The International Biometric Industry
Association defines biometric
technologies as “an automated method
of identifying or authenticating the
identity of a person based upon
physiological or behavioral
characteristics.” Use of biometrics is an
effective way to protect against
unauthorized access to network
resources because biometric
information is based upon unique
personal characteristics of a user (or
something the user is). Biometric
devices are devices that create
electronic digital templates of physical
characteristics that are stored and
compared to ‘live’ images when there is
a need to verify the identity of an
individual. These templates are images
that are highly compressed and
represent a fingerprint, iris, or other
physical characteristic. These templates
use proprietary and carefully guarded
algorithms to secure the templates and
protect them from disclosure. A
combination of one or more of the above
token and knowledge methods of
authentication and biometric technology
provide a high level of security and
reliability in the authentication of users.
PASSAGE 3.0
Passage 3.0 was conceived to bring strong,
multi-factor authentication to the enterprise
information security market. Passage
supports user authentication via one or a
combination of password, smart card,
biometric, or SecurID token. Competing
products typically focus on a limited number
of authentication technologies and are tied to
a specific piece of hardware. Most often,
these products focus on only one
authentication methodology. Typically,
companies that manufacture their own
hardware devices provide solution tied to
their device. Biometric companies typically
provide biometric-only solutions and smart
card manufactures provide smart card-only
solutions. In contrast, Passage instead
combines biometric and smart card
authentication in a proven product and even
incorporates password-only and SecurID
authentication, thereby creating a true multi-
factor authentication solution that can
greatly increase the security of your
network.
Passsage also makes it easier to manage
compelx security. Single Sign-on
capabilities are integrated in Passage,
providing a way for end-user credentials to
be managed and eliminating the need for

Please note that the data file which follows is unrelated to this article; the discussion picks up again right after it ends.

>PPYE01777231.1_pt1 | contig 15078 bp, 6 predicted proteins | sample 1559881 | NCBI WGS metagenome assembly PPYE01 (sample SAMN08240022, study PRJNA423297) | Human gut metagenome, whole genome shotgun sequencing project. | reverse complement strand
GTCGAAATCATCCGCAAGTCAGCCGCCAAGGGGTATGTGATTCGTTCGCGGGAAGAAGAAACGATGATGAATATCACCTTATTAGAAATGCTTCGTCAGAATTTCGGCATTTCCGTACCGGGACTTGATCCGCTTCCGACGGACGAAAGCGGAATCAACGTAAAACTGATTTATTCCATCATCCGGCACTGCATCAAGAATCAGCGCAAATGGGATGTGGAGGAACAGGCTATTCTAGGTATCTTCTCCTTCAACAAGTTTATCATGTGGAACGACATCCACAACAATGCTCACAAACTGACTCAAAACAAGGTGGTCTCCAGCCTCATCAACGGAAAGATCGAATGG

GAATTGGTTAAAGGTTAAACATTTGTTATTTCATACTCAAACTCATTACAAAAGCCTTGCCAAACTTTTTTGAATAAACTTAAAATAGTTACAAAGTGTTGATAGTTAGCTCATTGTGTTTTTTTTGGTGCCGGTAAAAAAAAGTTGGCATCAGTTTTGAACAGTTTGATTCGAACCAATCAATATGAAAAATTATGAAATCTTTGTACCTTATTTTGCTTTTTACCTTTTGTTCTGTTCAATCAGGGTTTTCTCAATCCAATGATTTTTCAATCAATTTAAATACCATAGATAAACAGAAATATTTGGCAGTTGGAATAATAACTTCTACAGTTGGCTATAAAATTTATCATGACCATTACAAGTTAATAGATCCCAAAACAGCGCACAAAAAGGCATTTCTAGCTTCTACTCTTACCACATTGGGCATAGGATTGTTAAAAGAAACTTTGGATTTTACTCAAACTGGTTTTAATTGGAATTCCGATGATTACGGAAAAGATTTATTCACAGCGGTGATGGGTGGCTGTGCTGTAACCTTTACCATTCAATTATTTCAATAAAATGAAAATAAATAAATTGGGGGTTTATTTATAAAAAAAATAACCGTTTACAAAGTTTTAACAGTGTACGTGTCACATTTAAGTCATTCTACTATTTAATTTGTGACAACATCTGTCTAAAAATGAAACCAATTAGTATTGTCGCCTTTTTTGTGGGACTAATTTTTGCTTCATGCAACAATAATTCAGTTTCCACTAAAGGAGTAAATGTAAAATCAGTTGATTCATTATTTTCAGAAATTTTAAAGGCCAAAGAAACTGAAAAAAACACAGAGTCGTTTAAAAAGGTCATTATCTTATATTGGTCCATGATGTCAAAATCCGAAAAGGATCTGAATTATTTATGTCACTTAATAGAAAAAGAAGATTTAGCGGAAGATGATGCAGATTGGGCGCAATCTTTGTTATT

multiple passwords to be maintained. Some
of the platforms supplied with credentials
after a user has been authenticated to
Passage include operating systems such as
Windows 95/98/NT/2000 and Novell, PKIs
including Entrust and applications such as
Lotus Notes. Using Passage Assist, a
P a s s a g e 3 0 a n d M u l t i F a c t o r A u t h e n t i c a t i o n
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feature of Passage 3.0, the list of
supported applications can be expanded
to include virtually any Windows-based
dialogue or Web form. Platform
credentials are stored in the Credential
Bank, which can be located either
remotely on the Passage Authentication
Server or locally on the user’s smart
card. By storing credentials locally and
remotely, Passage provides unparalleled
security to both networked and mobile
users.
Another hallmark of Passage 3.0 is its
unparalleled flexibility. Passage allows
administrators to choose the method of
authentication for each user and offers a
choice between storing the credentials
locally, remotely, or both. By allowing
administrators to choose the method and
combination of authentication schemes,
Passage gives administrators
tremendous flexibly to determine how
and when they will deploy Passage.
Corporate Headquarters:
6564 Loisdale Court, Suite 100, Springfield, VA, 22150, USA
Tel +1 703 922 4600 Fax +1 703 922 4603
Sales Headquarters:
40 Wall Street, 46th Floor, New York, NY, 10005, USA
Tel +1 212 514 8300 Fax +1 212 514-5676
Technical Headquarters:
3909 Midlands Road, Williamsburg, VA, 23185, USA
Tel +1 757 941 2500 Fax +1 757 941 2539
www.3gi.com info@3gi.com
© 2000 3-G International, Inc. (3GI) All rights reserved.
ACE/Server
TM
and SecurID
TM
are registered trademarks of RSA Security Inc. All other trademarks are the property
of their respective owners